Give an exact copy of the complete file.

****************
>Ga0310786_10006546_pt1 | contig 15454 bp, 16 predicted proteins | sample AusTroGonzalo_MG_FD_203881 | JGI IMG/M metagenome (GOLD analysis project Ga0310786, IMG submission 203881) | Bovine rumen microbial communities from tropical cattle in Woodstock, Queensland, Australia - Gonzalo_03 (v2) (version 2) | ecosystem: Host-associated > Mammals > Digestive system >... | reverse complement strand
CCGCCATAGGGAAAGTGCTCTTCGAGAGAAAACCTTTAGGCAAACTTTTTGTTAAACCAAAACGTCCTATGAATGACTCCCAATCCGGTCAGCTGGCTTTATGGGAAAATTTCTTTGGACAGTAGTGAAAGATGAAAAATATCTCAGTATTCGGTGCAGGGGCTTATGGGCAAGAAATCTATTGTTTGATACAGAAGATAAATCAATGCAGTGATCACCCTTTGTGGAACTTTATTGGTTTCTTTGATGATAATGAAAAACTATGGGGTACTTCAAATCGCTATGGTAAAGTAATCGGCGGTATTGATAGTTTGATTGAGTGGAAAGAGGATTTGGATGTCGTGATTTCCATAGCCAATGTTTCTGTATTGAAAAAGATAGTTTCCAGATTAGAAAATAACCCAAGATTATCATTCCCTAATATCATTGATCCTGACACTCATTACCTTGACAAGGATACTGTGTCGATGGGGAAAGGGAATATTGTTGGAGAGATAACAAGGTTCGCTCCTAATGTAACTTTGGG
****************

>Ga0310786_10006546_pt1 | contig 15454 bp, 16 predicted proteins | sample AusTroGonzalo_MG_FD_203881 | JGI IMG/M metagenome (GOLD analysis project Ga0310786, IMG submission 203881) | Bovine rumen microbial communities from tropical cattle in Woodstock, Queensland, Australia - Gonzalo_03 (v2) (version 2) | ecosystem: Host-associated > Mammals > Digestive system >... | reverse complement strand
CCGCCATAGGGAAAGTGCTCTTCGAGAGAAAACCTTTAGGCAAACTTTTTGTTAAACCAAAACGTCCTATGAATGACTCCCAATCCGGTCAGCTGGCTTTATGGGAAAATTTCTTTGGACAGTAGTGAAAGATGAAAAATATCTCAGTATTCGGTGCAGGGGCTTATGGGCAAGAAATCTATTGTTTGATACAGAAGATAAATCAATGCAGTGATCACCCTTTGTGGAACTTTATTGGTTTCTTTGATGATAATGAAAAACTATGGGGTACTTCAAATCGCTATGGTAAAGTAATCGGCGGTATTGATAGTTTGATTGAGTGGAAAGAGGATTTGGATGTCGTGATTTCCATAGCCAATGTTTCTGTATTGAAAAAGATAGTTTCCAGATTAGAAAATAACCCAAGATTATCATTCCCTAATATCATTGATCCTGACACTCATTACCTTGACAAGGATACTGTGTCGATGGGGAAAGGGAATATTGTTGGAGAGATAACAAGGTTCGCTCCTAATGTAACTTTGGG